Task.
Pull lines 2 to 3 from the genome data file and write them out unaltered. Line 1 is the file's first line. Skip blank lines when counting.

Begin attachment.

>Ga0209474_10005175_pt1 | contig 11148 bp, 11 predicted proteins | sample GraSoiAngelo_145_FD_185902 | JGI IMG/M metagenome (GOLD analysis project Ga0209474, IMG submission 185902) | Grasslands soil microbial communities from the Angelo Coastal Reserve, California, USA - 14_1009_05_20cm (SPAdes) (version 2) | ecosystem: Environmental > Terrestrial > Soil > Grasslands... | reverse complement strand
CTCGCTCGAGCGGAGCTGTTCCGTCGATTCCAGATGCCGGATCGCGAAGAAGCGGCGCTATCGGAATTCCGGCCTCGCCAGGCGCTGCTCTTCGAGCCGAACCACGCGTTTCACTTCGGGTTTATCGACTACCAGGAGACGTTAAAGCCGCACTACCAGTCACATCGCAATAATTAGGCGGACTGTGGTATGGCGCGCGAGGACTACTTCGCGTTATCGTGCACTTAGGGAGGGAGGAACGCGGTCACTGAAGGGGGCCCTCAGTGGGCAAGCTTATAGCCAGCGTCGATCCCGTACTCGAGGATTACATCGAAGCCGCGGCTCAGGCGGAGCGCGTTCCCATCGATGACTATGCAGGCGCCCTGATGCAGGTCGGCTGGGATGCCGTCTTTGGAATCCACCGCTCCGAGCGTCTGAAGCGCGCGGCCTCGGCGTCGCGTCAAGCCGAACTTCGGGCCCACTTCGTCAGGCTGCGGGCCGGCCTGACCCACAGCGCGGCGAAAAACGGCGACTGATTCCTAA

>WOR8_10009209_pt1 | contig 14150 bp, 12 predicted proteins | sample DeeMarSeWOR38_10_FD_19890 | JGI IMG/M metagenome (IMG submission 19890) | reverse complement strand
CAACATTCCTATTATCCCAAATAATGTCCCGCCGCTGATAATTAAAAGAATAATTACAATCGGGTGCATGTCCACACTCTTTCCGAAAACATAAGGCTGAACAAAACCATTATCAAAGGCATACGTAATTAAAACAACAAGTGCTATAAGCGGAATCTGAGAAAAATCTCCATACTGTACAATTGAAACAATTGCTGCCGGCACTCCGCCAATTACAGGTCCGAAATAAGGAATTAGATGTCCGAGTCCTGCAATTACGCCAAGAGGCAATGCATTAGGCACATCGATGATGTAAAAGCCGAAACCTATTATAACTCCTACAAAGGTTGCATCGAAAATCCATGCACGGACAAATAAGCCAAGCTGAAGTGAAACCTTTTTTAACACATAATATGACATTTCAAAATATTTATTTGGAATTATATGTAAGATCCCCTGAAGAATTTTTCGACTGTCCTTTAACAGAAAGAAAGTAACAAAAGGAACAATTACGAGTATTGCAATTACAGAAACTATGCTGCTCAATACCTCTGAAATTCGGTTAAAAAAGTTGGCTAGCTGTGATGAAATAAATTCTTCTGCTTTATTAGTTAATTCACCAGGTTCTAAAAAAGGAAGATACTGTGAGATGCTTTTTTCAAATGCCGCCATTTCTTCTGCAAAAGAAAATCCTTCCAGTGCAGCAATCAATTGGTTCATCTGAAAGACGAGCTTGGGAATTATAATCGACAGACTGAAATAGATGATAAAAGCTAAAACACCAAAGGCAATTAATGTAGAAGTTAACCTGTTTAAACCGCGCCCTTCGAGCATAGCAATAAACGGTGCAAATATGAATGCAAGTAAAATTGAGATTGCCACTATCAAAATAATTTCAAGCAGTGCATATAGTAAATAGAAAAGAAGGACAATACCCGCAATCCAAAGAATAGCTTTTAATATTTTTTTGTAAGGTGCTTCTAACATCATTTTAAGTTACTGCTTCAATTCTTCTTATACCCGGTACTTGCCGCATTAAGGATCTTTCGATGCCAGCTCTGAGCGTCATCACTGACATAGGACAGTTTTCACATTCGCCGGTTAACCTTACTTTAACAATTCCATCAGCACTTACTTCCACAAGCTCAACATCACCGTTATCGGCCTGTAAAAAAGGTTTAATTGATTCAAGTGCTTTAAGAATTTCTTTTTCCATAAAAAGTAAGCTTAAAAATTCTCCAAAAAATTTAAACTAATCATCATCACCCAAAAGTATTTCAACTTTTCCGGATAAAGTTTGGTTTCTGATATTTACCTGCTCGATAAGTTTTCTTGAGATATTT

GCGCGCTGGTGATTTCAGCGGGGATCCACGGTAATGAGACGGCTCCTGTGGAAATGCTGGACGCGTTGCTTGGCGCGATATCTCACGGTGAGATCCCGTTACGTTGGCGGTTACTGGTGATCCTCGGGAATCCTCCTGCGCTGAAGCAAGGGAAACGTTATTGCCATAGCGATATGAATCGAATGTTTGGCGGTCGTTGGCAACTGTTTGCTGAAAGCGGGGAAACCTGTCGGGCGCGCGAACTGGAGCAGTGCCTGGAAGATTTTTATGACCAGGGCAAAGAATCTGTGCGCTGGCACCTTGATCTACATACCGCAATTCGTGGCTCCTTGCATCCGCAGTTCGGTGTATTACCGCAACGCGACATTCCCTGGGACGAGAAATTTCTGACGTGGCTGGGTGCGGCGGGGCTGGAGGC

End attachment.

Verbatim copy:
CTCGCTCGAGCGGAGCTGTTCCGTCGATTCCAGATGCCGGATCGCGAAGAAGCGGCGCTATCGGAATTCCGGCCTCGCCAGGCGCTGCTCTTCGAGCCGAACCACGCGTTTCACTTCGGGTTTATCGACTACCAGGAGACGTTAAAGCCGCACTACCAGTCACATCGCAATAATTAGGCGGACTGTGGTATGGCGCGCGAGGACTACTTCGCGTTATCGTGCACTTAGGGAGGGAGGAACGCGGTCACTGAAGGGGGCCCTCAGTGGGCAAGCTTATAGCCAGCGTCGATCCCGTACTCGAGGATTACATCGAAGCCGCGGCTCAGGCGGAGCGCGTTCCCATCGATGACTATGCAGGCGCCCTGATGCAGGTCGGCTGGGATGCCGTCTTTGGAATCCACCGCTCCGAGCGTCTGAAGCGCGCGGCCTCGGCGTCGCGTCAAGCCGAACTTCGGGCCCACTTCGTCAGGCTGCGGGCCGGCCTGACCCACAGCGCGGCGAAAAACGGCGACTGATTCCTAA

>WOR8_10009209_pt1 | contig 14150 bp, 12 predicted proteins | sample DeeMarSeWOR38_10_FD_19890 | JGI IMG/M metagenome (IMG submission 19890) | reverse complement strand